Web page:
We can't rely on Europe, warns Israel ambassador


A stark warning that Israel cannot rely on the support of European leaders in the battle against the deligitimisation and demonisation of the Jewish state was issued this week by Israeli ambassador Ron Prosor.

At a packed meeting at London's New West End Synagogue, the envoy warned: "When push comes to shove, no-one in Israel really thinks that Europe will come to its aid."

He lambasted politicians who felt they were taking a sufficiently principled stand by simply stating that Israel had "a right to exist."

If he had found it necessary to state that Britain has a right to exist ,"people would wonder what I had been drinking?" he declared.

The ambassador also slated those who professed Israel's right to defend its people, yet took every opportunity to criticise it over actions such as the war against missile attacks, or the building of the anti-terror wall.

Israel, he said, was facing a "new kind of warfare," aimed at attempting to cast it out of the family of nations. "Our adversaries are crossing the line every day. There is more pressure, more demonisation."

It was also important to state, he said, that the international campaign in favour of a Palestinian right of return "would not result in a two-state solution but in the destruction of the state of Israel."

Mr Prosor was on a panel chaired by JC editor Stephen Pollard and including Baroness Deech, former principal of St Anne's College, Oxford and a former governor of the BBC, Daniel Finkelstein, executive editor of The Times, Observer columnist Nick Cohen and Rafael Barjardi, executive director of the Friends of Israel Initiative.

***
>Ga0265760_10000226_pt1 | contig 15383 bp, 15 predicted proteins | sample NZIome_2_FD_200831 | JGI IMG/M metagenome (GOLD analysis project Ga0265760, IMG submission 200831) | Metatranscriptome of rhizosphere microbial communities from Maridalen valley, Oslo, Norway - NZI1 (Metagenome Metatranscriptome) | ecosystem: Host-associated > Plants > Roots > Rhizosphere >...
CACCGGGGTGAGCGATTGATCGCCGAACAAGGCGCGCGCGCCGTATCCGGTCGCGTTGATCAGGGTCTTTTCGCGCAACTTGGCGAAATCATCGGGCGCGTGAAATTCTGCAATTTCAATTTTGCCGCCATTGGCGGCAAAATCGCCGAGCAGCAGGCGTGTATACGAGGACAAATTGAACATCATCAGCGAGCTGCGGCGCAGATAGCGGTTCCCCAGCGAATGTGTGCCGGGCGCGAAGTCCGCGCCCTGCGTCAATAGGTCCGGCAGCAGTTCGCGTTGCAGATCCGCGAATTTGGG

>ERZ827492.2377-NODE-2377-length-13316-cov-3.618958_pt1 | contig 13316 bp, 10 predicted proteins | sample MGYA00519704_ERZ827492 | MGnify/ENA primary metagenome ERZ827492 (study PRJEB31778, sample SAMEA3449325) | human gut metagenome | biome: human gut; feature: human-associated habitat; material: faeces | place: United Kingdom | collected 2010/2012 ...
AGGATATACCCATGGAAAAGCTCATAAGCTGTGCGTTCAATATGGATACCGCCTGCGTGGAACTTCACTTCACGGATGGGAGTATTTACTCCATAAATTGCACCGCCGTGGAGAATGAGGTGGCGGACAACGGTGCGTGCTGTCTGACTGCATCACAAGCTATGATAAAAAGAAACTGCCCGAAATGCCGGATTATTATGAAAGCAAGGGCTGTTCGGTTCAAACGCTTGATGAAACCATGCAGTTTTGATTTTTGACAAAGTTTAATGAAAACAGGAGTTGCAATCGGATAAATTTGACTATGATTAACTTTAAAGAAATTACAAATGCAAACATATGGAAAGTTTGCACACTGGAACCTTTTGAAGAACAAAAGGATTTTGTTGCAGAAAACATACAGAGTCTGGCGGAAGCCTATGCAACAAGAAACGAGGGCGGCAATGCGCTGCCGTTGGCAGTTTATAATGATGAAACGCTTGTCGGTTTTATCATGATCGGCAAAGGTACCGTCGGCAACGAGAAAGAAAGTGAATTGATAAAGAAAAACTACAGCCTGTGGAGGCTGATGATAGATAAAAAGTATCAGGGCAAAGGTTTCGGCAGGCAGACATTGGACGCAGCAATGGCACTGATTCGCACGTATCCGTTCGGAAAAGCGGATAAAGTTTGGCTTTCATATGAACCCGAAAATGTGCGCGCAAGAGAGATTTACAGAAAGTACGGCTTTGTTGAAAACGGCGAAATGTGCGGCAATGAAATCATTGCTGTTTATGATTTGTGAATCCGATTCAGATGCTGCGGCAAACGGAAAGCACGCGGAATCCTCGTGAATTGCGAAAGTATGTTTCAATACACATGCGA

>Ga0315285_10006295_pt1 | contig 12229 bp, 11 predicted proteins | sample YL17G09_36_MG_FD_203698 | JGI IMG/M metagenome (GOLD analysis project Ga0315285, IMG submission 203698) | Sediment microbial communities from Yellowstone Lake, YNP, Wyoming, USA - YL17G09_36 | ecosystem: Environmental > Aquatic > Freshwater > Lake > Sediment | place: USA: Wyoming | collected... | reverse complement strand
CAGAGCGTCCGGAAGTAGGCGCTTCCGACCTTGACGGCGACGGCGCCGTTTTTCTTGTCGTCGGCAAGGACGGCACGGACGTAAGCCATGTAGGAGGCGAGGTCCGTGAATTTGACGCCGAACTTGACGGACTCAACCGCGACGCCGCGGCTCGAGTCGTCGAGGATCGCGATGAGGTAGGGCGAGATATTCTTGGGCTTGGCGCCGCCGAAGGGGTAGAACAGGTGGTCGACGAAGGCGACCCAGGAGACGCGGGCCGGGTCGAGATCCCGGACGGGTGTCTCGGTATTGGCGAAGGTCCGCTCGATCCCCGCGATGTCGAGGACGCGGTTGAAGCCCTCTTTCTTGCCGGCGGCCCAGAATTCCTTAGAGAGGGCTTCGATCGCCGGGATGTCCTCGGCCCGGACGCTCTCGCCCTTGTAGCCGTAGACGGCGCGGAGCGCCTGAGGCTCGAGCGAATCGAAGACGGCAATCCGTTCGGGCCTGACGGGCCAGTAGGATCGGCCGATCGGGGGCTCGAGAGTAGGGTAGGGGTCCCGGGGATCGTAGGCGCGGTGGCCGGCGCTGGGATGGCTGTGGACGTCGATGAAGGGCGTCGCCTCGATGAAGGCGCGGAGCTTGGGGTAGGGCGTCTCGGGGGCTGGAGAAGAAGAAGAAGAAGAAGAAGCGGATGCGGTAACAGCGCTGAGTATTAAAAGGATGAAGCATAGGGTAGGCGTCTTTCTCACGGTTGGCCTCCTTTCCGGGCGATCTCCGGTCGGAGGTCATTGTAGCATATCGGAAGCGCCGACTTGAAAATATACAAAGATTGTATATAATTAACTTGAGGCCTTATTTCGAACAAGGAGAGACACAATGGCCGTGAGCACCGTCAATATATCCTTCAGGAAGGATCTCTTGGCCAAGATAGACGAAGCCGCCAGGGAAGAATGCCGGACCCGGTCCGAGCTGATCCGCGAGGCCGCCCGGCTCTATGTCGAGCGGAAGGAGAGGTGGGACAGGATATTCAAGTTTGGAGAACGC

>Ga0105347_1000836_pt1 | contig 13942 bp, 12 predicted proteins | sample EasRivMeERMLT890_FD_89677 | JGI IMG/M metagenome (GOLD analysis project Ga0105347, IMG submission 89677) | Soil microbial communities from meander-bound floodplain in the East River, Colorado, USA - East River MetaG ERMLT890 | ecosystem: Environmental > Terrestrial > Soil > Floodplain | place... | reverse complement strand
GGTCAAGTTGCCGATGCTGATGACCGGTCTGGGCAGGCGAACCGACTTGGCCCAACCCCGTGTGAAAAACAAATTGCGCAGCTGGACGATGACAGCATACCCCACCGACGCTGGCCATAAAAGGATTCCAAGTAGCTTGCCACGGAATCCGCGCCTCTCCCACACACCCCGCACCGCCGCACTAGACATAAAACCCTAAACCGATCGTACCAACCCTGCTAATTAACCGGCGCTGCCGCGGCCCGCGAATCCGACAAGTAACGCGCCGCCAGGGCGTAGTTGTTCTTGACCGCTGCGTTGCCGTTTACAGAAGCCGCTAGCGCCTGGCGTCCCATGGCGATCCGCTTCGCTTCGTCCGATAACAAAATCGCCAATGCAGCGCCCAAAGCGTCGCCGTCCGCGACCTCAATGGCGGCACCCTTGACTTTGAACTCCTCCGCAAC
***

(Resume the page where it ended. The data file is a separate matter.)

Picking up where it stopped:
Lady Deech in particular was critical of the community's reaction to the campaign to undermine Israel, accusing communal leaders of a failure to make Israel's case with sufficient vigour.

"There has been a failure in leadership and public relations," she said. "We need a Jewish leadership not just for raising funds but for people who will speak out for Israel. We need a network of people who are ready to speak out."

Referring to the plight of beleaguered Jewish students she said: "We have to help them. I understand that they are scared.

"Universities have largely failed to work within a system of freedom of speech within the law. Calls for 'death to the Jews' have been ignored and at the London School of Economics there have been calls for the killing of Israelis, and calling Israelis Nazis.

"Students need to be encouraged to complain but many are not doing it because they want a quiet life."

She was supported by the ambassador who described the situation on campus as "horrific."

With thousands of students from the Middle East in British universities, he said, "horrible things" were being said about Israel under the cloak of freedom of speech. The feeling is that on campuses, anything goes."

The meeting was organised by the Just Journalism group and the Henry Jackson Society.

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